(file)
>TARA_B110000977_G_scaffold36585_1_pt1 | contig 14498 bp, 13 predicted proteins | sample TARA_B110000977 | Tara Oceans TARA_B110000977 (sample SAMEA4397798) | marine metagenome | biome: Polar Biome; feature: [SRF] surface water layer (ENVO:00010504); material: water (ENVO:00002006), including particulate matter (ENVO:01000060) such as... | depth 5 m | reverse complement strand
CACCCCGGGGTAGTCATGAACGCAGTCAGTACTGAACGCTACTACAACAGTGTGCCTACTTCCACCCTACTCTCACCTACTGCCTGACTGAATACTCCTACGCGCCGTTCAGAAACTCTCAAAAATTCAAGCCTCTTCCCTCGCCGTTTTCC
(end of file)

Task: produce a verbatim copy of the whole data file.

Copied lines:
>TARA_B110000977_G_scaffold36585_1_pt1 | contig 14498 bp, 13 predicted proteins | sample TARA_B110000977 | Tara Oceans TARA_B110000977 (sample SAMEA4397798) | marine metagenome | biome: Polar Biome; feature: [SRF] surface water layer (ENVO:00010504); material: water (ENVO:00002006), including particulate matter (ENVO:01000060) such as... | depth 5 m | reverse complement strand
CACCCCGGGGTAGTCATGAACGCAGTCAGTACTGAACGCTACTACAACAGTGTGCCTACTTCCACCCTACTCTCACCTACTGCCTGACTGAATACTCCTACGCGCCGTTCAGAAACTCTCAAAAATTCAAGCCTCTTCCCTCGCCGTTTTCC